Here’s a seemingly small event that may throw the entire global economy into a convulsion this fall.
Israel may, after years of speculation, attack Iran’s nuclear facilities.
Today’s New Yorker interview with Meir Dagan (the former head of Israel’s Mossad), adds some great insight into the Israeli decision-making on this issue. It shows that there is currently a fight, tooth and nail, between a national leadership team that wants to attack Iran this fall and a smart bureaucracy that opposes it (e.g. Meir has become a vocal dissident due to his opposition to it).
If the attack does happen, the most obvious impact will be a spike in oil prices (with most other forms of energy spiking in sympathy). There will be others, but for the purposes of today’s letter, let’s focus on finding ways to reduce our vulnerability to an oil price spike.
In fact, let’s even narrow it a bit more. Let’s focus in on the one thing you can add to your home that will make it resilient to energy disruptions (from shortages to rationing to price spikes): a pellet stove.
Here’s an example of a pellet stove in action (photo by designer Tal Goldstein).
This stove is called an insert. It fits into an empty chimney frame. It burns wood that has been shaped into small, dry pellets.
Pellet stoves are an investment in a home’s adaptability (remember that word, it’s important).
How so? They burn renewable and energy sources. They are easy to maintain and use. They are safe. They are extremely cost competitive (my pellet stove is much more cost-effective than my natural gas heating system). They offer a high degree of fuel flexibility. They are available everywhere and competitively priced. The list goes on and on.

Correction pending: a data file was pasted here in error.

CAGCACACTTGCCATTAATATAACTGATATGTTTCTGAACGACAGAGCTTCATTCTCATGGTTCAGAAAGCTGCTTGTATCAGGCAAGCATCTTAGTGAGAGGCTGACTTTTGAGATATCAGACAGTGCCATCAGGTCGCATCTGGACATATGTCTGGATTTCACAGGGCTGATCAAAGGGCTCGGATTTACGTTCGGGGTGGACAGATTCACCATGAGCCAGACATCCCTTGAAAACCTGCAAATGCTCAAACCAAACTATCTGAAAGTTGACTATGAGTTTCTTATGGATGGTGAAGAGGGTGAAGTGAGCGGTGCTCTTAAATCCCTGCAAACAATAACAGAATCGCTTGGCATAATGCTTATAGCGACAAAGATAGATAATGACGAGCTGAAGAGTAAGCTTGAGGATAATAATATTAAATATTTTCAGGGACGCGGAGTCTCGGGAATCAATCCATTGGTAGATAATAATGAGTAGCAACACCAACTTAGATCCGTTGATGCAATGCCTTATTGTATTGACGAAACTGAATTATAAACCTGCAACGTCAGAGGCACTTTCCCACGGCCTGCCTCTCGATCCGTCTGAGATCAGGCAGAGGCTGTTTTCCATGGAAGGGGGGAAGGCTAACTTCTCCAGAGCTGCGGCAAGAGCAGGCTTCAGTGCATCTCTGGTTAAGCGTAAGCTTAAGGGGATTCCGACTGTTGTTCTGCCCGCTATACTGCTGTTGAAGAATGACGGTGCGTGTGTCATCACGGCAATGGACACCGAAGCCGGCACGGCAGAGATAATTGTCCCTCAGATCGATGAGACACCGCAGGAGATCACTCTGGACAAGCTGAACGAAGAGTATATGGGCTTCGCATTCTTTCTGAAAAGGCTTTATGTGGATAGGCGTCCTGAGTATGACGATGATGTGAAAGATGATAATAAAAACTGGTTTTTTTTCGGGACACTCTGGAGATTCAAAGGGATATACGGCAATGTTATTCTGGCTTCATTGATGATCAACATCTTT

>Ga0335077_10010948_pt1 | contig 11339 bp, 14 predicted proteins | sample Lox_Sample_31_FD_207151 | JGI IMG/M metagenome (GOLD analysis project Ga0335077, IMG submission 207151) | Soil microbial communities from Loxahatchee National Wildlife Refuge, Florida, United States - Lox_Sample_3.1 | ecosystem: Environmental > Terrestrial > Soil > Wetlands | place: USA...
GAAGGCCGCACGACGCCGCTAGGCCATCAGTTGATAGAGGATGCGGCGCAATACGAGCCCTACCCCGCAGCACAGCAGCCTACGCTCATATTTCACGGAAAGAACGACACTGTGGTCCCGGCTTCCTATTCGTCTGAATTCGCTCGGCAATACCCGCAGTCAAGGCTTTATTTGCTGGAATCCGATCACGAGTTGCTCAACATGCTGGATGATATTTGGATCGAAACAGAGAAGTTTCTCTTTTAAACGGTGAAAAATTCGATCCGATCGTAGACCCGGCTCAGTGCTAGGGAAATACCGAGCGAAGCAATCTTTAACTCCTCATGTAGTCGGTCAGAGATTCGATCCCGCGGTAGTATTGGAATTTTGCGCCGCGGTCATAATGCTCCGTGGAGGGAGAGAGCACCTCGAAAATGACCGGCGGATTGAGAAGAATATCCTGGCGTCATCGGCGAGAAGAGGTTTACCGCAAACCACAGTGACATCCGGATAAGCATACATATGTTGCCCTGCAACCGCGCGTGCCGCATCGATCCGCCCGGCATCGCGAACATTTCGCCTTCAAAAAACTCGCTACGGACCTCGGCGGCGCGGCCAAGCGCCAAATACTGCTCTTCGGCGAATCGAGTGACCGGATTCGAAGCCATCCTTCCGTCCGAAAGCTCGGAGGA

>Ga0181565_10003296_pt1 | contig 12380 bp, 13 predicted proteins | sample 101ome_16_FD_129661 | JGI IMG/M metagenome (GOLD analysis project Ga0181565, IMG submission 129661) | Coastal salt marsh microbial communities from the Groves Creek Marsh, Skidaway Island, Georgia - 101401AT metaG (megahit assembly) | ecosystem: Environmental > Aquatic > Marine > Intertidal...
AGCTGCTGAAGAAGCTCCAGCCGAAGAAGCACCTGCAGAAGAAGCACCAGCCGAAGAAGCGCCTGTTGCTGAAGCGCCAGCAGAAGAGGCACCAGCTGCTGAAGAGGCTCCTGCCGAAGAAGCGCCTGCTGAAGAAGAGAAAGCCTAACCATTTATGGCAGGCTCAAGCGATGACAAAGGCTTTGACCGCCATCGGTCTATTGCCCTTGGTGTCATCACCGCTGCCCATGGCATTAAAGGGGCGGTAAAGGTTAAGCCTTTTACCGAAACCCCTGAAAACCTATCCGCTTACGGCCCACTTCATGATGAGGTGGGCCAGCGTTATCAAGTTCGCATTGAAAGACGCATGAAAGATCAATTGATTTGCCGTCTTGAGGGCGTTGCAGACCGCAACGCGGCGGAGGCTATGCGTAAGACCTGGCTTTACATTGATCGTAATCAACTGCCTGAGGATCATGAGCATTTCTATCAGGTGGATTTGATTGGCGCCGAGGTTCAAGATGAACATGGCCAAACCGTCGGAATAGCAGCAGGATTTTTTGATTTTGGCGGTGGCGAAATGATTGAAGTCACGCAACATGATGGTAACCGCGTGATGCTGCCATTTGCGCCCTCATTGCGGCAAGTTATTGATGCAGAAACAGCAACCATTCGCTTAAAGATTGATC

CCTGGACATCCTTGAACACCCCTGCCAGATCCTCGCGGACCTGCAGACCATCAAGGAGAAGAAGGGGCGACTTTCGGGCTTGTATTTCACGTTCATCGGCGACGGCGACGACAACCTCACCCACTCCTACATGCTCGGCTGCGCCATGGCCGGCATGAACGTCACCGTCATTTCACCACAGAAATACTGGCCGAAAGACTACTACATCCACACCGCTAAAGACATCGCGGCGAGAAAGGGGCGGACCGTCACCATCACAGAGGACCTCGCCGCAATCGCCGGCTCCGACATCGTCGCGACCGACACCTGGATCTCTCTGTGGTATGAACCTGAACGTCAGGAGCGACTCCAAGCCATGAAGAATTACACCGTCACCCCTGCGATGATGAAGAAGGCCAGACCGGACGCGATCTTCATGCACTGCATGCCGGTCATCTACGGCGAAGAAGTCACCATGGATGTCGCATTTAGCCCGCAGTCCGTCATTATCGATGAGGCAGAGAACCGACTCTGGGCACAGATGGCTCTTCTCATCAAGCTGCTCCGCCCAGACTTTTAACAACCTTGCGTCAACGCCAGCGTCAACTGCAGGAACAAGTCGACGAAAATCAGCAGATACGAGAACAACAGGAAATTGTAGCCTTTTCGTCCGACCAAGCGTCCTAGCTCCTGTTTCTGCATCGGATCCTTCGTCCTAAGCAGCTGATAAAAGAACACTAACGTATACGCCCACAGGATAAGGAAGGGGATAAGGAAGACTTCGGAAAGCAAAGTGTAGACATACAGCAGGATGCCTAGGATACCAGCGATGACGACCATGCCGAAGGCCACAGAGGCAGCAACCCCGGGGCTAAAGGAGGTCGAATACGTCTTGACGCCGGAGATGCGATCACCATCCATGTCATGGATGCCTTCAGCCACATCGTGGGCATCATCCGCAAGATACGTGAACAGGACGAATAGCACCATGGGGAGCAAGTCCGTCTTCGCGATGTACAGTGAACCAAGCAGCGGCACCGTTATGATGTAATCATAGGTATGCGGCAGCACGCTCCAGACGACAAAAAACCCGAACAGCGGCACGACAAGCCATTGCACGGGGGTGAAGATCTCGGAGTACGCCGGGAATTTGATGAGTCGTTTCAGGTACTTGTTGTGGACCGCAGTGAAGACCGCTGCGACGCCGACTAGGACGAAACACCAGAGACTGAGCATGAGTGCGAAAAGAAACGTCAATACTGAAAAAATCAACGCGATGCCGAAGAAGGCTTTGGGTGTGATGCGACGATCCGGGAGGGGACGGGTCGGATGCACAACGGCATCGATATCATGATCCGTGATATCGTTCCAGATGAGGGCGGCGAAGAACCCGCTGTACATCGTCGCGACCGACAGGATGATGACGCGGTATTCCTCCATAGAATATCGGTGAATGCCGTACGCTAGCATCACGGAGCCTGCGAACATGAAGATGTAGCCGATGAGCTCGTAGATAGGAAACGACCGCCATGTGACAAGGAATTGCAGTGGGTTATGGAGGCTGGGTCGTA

In short, a pellet stove and the purchase of a pallet or two of pellets will radically reduce your vulnerability to any disruption in the Persian Gulf this year and for years to come.
By the way, if you live in an apartment or small home that doesn’t have a fireplace, here’s a pellet stove from US Stove that fits into a window frame (like an air conditioner insert). It’s a little pricey at $1,400 or so, but the payback period is likely quick. Unfortunately, early reviews of this model indicate that it has problems with the auger jamming, but once that gets fixed…
Final note. Contrary to uninformed opinion, pellet stoves allow you to become MUCH more adaptable to future energy disruptions/opportunities (even the dystopian, and very unlikely, TEOWAWKI zombie apocalypse) than standard wood burning stoves. My upcoming energy report will explain why.
Here’s an interesting idea from reader Lee:
The attached pictures are of my “gutter garden” consisting of 4′ sections of vinyl gutter attached to 1×4 boards attached to the south window frames.
The large chard plants were planted last December and I’ve been cutting outer leaves every so often. I’m told chard is a biennial plant so they should be good for another year!
Since they are inside, they stay very tender and mild flavored unlike the tough rubbery plants in my outside garden. Because I live alone my greens consumption is just enough to prevent scurvy, buying greens especially during winter, means most of them end up as chicken food before I get around to eating them. Having an ongoing supply of greens during the winter lets me eat all I want with no waste.
The gutters make watering very easy and I use a flood and drain system with vinyl tubes connecting the levels then back into a jug for reuse. I fill the upper gutter with nutrient solution (llama manure tea), let it soak awhile then drain into the lower gutter for a soak then drain, abour 30 minutes total. I have chard, bok choi, arugula, chives and parsley planted. The planting containers are 4x4x6 plastic pots, by using flood and drain irrigation the roots are supplied with oxygen as well as nutrients.
I enjoy your blog, we need all the help we can share.
Thanks much Lee!
Stay warm this winter,